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  1. 9 points
    That is sad. I remember him on the old tv series "Riverboat". I think he did some of his best work in "Deliverance" and even better in "Boogie Nights". Two of the few times he wasn't playing a caricature of himself. I think due to capitalizing on his Playgirl magazine popularity both by him and his pr & agents he wasn't given opportunities to be taken seriously and break out of that wise-cracking, too-cool-for-the-room mode. It obviously paid off financially, because he was successful in a string of hardly-serious roles & films. But artistically, I can't help but feel he was disappointed, and that's sad, too.
  2. 8 points
    Meanwhile, it is All Quiet on the Hot Spell Front.
  3. 7 points
    Rachel Maddow just said that it's like a horror movie, when they realize the call is coming from inside the house.
  4. 7 points
    Per: http://www.tmz.com/2018/08/26/neil-simon-dead-dies/ Sources confirm that Neil Simon died early this morning, Sunday, August 26, 2018. He was 91, and had reportedly been suffering from Alzheimer's disease for several years. After getting his start writing for Sid Caesar's TV show in 1950s, Simon's first Broadway hit was COME BLOW YOUR HORN, followed by a remarkable string of stage hits, which were also adapted to film. Among them: BAREFOOT IN THE PARK, THE ODD COUPLE, THE SUNSHINE BOYS, BILOXI BLUES and LOST IN YONKERS.
  5. 7 points
  6. 6 points
    My book will now be available in the gift shop at Hearst Castle in San Simeon, CA. How fitting! capture
  7. 6 points
    The simple explanation for Fellini's "8 1/2" is that it is a film about film, but it is so much more. The original planned title was to be "The Beautiful Confusion" and one can see in its components, Fellini's love of magic, memories and the circus all infused by characters moving in and out of the center ring spotlight with Fellini as the master of ceremonies. As the Academy Award winner for Best Foreign Language Film of 1963, it has achieved possibly a much higher status as the years pass by. To begin or not begin, that is the question Federico was faced with after finishing work on "La Dolce Vita". Though he already had a studio, sets, a contract and producer yet Fellini had no real concept for the film. Believing that talking about any upcoming project often crystallizes it, Fellini refused to discuss his non-existent film idea mostly, all the while resigned to possibly quitting the project altogether. Attending a party by the crew, Fellini was toasted about his upcoming "masterpiece" which catapulted him into a sense of devotion towards their faith in him, and a desire to share the story of his directorial confusion and blockage, by making the film ostensibly reflect this as it occurs. It was first to be about a writer, but Fellini changed this to a director, with G-u-i-d-o played by Marcello Mastroianni, with Fellini himself as the protagonist. This is the basic origin of this brilliant film with the new title of "8 1/2" demonstrating the film's connection to his real career even though this is actually inaccurate. Knowing the background is one thing, seeing it is another. "8 1/2" is so much more than its parts, and its parts consist of shimmering dreamlike images as the viewer is allowed to enter Fellini's mind in a fuguelike state, to contemplate his past and current relationships, memories of childhood, the ins and outs of making a movie, accidental serendipitous situations all amounting to an insightful and constantly entertaining melange. Along the way we meet the many various types of people who exist in the world, each revealing their own special viewpoint and place in society. We see the director's relationships with wife, Luisa and his paramour, his Dreamgirl, Claudia, along with characters signifying perennial types like The Actress, The Producer, The Model, The Doctor, The Journalist, The Agent, The Producer's Girlfriend, The Cardinal, and so on. Iconic scenes set in the opening sequence devoid of sound where Marcello is in the traffic jam, the farmhouse with so many women, faux bullfights and religious rituals remain indelibly imprinted on one's brain. Knowing the storyline well, I decided to watch last night without reading any subtitles, just to be able to watch the incredible cinematography by Gianni di Venanzo under the Maestro's guidance. Close-ups like those centering on folks like the iconic horror queen, Barbara Steele, thrill the eye and characters glide across the screen in alternately comic, ironic, grotesque and fantasy laden sequences with dazzling changes of scene and tone. By the way, the clothes, architectural scenery and modernism are also fantastically realized in "8 1/2". This movie is a mirror and self-referential about recriminations and postponement but at base about fear. The fear of not being able to fill the void, to avoid repeating oneself and not being creative. We learn the void is unavoidable, but it is the journey not the destination, which Fellini shows us makes life worthwhile, magical and inspirational. The fear of repeating his successes with no maturation of talent, is fully manifested in this classic film, which says everything that needs to be said about the creative process. The storyline in essence doesn't need to be told by me, since this is a movie which needs to be seen and can't be relayed alone by a synopsis. Paradoxically it is Fellini's block which helps him to realize his masterpiece. So...SEE IT! And if you missed last night's presentation put it high on your list of films to see, since it is a foundation stone of world cinema, deserving all the acclaim and accolades it has received since its initial release. It presents many questions, but only some answers yet still is profound and compelling. But feel free to disagree or voice your dislike of the film if you want as all voices are welcome. Asa Nisi Maso!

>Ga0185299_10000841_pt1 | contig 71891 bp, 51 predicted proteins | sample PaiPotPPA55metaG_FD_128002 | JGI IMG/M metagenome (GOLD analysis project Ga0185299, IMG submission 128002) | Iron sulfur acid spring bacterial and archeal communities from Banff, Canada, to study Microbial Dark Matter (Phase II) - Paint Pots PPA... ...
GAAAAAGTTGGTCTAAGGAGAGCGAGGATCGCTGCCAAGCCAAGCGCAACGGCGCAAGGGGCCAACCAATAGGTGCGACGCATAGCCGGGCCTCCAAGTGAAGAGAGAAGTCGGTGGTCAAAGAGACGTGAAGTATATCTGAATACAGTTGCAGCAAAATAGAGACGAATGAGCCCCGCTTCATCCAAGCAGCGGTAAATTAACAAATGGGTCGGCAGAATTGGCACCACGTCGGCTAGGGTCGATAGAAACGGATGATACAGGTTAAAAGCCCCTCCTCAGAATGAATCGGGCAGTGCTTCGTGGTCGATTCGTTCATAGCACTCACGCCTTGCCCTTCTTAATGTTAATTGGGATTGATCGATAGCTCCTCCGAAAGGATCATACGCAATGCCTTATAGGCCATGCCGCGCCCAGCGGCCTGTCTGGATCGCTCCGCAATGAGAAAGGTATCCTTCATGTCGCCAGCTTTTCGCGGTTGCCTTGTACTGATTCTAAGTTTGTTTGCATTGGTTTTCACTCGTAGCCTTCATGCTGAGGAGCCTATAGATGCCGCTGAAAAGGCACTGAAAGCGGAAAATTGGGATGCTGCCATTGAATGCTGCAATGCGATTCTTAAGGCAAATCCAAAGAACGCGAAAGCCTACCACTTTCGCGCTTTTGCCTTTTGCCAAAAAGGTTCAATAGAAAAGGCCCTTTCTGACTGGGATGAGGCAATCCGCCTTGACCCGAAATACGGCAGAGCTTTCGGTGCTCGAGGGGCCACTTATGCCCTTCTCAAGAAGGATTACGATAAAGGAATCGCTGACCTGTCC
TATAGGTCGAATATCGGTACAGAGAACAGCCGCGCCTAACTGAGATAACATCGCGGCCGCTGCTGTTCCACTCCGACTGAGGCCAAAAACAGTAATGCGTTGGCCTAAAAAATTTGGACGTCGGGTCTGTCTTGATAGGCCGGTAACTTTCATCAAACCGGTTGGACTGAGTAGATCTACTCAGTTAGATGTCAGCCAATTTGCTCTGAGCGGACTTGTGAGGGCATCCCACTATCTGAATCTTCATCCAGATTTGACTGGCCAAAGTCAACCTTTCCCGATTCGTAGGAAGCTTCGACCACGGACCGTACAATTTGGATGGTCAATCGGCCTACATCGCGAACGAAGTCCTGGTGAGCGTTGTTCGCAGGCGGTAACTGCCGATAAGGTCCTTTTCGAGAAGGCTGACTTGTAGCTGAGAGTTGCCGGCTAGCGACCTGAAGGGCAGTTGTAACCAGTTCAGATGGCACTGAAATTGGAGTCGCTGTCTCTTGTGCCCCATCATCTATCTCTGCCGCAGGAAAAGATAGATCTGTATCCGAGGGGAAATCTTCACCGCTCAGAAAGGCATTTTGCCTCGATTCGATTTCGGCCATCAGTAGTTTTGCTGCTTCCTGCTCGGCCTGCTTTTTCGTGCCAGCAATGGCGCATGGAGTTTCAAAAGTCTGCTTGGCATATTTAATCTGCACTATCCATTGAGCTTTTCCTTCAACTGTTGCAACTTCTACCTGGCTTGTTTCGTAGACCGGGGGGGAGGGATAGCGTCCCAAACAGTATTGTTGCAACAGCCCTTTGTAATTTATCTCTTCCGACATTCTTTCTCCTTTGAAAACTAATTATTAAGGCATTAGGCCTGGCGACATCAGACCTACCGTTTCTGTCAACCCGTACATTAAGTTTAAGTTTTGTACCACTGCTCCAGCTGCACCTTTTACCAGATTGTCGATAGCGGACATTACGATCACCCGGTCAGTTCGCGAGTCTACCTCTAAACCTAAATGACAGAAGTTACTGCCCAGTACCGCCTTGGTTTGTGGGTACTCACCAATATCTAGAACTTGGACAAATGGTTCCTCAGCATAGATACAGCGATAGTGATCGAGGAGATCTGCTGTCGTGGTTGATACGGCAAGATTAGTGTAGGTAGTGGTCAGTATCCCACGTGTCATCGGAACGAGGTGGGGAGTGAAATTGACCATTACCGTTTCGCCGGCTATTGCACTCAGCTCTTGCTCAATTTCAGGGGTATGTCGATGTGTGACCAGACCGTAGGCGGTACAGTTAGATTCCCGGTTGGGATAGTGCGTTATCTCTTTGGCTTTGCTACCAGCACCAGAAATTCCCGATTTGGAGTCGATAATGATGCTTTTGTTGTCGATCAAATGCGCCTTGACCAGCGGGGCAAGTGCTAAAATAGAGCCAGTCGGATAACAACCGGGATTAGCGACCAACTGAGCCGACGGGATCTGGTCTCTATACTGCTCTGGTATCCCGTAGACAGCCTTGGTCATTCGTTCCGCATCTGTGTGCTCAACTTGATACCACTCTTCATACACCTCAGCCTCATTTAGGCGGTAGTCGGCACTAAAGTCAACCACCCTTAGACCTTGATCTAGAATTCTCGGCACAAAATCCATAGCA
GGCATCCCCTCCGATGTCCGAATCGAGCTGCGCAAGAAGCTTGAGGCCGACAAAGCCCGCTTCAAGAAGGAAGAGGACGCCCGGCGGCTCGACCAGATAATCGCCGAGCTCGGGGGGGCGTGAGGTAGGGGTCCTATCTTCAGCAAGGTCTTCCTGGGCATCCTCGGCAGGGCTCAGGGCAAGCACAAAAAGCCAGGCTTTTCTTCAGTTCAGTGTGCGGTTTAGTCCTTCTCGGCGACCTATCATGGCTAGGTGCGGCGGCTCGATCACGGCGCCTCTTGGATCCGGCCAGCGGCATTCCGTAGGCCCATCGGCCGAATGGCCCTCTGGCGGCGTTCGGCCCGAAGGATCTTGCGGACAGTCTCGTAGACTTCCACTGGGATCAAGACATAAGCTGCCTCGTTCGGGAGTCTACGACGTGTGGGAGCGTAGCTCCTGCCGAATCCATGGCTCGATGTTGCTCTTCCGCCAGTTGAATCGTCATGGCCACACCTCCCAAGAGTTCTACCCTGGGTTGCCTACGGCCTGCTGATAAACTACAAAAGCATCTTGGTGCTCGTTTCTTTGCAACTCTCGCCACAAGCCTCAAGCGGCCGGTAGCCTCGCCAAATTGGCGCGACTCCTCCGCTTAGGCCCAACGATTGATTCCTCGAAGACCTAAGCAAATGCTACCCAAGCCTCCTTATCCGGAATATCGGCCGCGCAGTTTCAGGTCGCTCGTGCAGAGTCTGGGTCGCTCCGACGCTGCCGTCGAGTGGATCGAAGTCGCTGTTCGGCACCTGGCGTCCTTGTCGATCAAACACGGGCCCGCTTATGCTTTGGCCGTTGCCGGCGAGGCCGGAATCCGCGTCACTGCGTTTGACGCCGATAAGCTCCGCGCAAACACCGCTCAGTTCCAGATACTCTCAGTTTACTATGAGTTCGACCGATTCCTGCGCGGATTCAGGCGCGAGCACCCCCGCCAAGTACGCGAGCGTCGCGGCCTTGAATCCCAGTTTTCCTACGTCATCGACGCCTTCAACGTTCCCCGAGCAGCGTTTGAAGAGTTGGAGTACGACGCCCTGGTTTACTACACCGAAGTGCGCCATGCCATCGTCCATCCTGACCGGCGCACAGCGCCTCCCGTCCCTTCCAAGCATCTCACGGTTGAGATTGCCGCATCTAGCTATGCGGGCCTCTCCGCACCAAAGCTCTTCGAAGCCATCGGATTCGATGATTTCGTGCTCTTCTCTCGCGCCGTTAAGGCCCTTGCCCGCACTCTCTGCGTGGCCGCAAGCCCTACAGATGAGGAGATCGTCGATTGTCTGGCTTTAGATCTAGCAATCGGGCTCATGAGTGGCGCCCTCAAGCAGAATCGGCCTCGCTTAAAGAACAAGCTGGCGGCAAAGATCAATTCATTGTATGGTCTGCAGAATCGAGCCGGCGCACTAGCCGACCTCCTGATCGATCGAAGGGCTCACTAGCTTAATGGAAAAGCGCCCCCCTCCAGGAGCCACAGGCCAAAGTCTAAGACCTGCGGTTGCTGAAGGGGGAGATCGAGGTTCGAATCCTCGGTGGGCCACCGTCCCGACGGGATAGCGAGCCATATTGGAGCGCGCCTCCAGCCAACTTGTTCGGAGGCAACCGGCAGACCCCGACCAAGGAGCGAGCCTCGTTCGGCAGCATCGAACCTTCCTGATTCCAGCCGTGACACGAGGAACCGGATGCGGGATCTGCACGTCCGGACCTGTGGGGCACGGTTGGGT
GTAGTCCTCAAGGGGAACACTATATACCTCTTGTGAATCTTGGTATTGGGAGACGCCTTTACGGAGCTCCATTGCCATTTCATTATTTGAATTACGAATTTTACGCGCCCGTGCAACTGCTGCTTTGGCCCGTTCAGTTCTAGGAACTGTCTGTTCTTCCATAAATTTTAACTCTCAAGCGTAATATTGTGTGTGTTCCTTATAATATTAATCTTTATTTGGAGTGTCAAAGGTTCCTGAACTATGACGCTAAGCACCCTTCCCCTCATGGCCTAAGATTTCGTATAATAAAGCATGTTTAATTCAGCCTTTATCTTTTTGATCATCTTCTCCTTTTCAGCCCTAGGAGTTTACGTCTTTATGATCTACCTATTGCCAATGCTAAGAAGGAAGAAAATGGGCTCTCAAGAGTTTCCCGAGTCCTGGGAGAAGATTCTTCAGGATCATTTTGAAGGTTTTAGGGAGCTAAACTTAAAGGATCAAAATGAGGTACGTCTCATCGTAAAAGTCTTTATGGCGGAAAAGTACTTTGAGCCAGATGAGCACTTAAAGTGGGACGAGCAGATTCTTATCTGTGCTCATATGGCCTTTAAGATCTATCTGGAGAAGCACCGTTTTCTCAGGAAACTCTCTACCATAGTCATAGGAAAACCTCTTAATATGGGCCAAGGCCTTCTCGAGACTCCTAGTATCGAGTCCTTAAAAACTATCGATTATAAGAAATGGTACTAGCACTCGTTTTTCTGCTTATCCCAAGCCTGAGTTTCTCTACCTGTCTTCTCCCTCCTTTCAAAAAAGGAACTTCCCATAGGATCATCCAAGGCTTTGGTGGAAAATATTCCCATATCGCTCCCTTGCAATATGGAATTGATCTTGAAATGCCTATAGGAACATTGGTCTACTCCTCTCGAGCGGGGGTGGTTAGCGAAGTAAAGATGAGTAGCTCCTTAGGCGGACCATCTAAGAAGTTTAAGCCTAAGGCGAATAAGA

8. 6 points